Canadian hockey hero Henderson has cancer

Canadian hockey hero Paul Henderson revealed he is battling cancer - a form of leukemia.

'I have no angst in my body, no fear whatsover,' former NHLer says

Canadian hockey hero Paul Henderson has revealed he is battling cancer.

Henderson was diagnosed with chronic lymphocytic leukemia in November. He made his illness public on CBC-TV's Connect with Mark Kelley on Thursday.

"I have no angst in my body, no fear whatsover," Henderson told Kelley. "And I really believe that's because of my faith.

"I'm going to be aggressively taking a look at this for sure — the [cancer] I have doesn't respond well to early treatment, so we haven't done anything yet… but I'm going to be very aggressive in trying to arrest it."

About CLL

According to the Canadian Cancer Society, leukemia is a cancer of the blood-forming tissue, or the bone marrow. Chronic lymphocytic leukemia starts in the bone marrow where white blood cells are produced.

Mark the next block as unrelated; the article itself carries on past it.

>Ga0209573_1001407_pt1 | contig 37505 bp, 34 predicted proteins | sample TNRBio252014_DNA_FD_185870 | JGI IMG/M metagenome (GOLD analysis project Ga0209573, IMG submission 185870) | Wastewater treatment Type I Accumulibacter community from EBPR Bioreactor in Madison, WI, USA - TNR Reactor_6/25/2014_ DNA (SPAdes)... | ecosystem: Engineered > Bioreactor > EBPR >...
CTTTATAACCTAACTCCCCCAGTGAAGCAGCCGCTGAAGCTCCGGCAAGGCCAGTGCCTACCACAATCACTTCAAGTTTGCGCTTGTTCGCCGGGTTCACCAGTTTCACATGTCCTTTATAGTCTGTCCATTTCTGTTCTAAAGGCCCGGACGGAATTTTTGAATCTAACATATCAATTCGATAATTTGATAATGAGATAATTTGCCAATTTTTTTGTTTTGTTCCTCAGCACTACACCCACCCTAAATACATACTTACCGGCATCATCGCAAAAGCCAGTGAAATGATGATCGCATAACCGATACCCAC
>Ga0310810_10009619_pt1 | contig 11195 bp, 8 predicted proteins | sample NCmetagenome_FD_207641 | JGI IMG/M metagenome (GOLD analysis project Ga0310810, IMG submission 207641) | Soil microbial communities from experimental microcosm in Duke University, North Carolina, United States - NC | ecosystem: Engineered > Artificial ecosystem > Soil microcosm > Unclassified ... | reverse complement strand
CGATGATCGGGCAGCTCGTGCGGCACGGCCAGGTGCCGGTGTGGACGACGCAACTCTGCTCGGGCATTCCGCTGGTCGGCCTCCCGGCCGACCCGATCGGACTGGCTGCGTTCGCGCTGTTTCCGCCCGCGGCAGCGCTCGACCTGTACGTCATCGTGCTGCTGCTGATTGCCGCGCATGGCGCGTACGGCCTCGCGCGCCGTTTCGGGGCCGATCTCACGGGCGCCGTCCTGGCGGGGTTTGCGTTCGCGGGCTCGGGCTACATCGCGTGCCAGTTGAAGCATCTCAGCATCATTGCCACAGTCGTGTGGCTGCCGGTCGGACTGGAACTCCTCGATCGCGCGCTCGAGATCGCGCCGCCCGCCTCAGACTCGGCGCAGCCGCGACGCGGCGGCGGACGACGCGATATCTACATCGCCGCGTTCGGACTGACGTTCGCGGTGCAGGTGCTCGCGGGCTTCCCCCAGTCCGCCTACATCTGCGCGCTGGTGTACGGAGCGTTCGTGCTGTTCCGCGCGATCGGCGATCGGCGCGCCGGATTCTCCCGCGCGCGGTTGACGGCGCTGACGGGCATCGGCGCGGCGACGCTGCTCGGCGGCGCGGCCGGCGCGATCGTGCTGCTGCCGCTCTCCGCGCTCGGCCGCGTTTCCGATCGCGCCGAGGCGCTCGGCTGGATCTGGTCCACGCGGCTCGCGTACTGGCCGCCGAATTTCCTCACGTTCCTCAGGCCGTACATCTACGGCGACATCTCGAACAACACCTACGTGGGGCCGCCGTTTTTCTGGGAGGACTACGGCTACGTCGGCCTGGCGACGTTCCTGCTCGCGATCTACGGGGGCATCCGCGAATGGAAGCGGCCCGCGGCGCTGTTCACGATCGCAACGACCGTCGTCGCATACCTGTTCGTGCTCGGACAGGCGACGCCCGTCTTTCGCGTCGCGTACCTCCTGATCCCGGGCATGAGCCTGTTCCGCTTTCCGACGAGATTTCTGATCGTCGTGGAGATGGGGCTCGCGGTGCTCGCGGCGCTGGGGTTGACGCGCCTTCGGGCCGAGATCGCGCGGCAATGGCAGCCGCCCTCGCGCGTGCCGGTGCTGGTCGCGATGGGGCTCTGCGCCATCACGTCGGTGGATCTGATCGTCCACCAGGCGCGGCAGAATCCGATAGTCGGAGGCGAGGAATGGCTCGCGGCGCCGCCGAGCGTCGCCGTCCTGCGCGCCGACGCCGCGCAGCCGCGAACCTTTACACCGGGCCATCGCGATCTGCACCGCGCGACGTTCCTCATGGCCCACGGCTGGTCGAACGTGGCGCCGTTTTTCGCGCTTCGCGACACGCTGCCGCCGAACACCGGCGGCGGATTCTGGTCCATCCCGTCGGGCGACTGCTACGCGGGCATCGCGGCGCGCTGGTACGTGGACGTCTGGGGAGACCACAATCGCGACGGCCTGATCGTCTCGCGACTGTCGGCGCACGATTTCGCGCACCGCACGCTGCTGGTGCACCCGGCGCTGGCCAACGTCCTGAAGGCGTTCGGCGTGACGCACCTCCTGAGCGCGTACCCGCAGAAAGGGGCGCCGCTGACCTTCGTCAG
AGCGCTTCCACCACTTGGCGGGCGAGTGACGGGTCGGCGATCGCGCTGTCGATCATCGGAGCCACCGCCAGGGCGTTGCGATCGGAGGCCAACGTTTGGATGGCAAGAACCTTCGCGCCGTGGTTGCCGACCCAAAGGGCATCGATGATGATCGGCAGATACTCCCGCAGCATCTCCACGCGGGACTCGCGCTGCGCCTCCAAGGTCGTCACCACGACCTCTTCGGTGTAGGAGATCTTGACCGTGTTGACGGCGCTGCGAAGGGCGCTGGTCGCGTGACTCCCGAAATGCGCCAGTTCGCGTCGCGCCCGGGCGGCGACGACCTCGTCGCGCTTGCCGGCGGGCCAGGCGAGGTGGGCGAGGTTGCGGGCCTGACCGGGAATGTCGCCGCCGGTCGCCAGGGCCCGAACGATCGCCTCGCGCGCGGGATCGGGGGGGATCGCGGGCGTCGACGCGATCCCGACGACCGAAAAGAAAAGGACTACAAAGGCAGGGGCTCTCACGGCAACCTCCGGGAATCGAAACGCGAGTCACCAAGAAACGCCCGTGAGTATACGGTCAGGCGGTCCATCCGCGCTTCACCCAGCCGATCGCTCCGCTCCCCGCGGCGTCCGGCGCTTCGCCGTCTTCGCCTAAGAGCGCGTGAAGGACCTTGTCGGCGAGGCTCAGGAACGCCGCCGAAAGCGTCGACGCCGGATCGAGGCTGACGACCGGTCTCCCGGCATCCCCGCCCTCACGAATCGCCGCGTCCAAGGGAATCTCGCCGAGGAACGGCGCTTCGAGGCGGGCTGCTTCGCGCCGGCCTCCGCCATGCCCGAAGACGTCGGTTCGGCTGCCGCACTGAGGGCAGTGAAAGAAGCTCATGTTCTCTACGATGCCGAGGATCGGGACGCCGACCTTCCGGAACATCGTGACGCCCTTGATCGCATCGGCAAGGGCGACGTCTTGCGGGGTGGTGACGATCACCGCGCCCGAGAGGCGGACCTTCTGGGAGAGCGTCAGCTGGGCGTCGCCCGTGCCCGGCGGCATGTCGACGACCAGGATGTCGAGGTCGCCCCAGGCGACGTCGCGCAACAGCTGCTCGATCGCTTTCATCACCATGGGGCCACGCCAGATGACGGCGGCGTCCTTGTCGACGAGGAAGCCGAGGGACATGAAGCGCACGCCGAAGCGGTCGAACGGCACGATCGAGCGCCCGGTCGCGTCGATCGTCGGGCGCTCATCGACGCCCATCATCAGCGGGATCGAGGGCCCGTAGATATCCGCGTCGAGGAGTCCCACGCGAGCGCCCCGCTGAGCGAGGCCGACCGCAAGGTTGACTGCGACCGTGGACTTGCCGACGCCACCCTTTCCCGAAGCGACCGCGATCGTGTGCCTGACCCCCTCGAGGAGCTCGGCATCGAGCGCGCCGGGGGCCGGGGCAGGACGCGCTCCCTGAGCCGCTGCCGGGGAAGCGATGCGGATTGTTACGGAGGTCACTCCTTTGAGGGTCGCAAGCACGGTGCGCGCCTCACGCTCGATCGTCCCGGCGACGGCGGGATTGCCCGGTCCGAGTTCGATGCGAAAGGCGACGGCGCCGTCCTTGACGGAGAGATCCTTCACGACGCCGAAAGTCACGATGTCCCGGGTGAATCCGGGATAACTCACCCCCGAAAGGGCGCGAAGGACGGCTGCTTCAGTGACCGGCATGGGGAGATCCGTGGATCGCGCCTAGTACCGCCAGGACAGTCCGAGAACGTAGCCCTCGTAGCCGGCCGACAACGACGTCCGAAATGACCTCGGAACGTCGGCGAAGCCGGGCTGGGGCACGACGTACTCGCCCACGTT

In CLL, too many mature white blood cells are produced. When the onset of the cancer is gradual, and the disease progresses slowly, it is called chronic leukemia. 

In 2005, there were 1,829 new cases of CLL in Canada. People in their 60s are most commonly affected by the disease.

Henderson, 67, from Lucknow, Ont., is most famous for scoring the series-clinching goal in Game 8 of the 1972 Summit Series between the Canadian and Soviet Union hockey teams.

The left-winger also scored the game-winning goals in Games 6 and 7 of the series, and was tied for most series goals with seven.

Henderson played 18 years in professional hockey, including 13 seasons in the NHL, splitting time between the Toronto Maple Leafs, Detroit Red Wings and Atlanta Flames.

It was late into his tenure with the Leafs, from 1967-74, that Henderson adopted the Christian faith as a way to cope with the stresses of playing hockey.

Now a motivational speaker, he is the author of two books, The Fans Go Wild and Shooting for Glory. He has also worked as a spokesman for the Hospital for Sick Children in Toronto.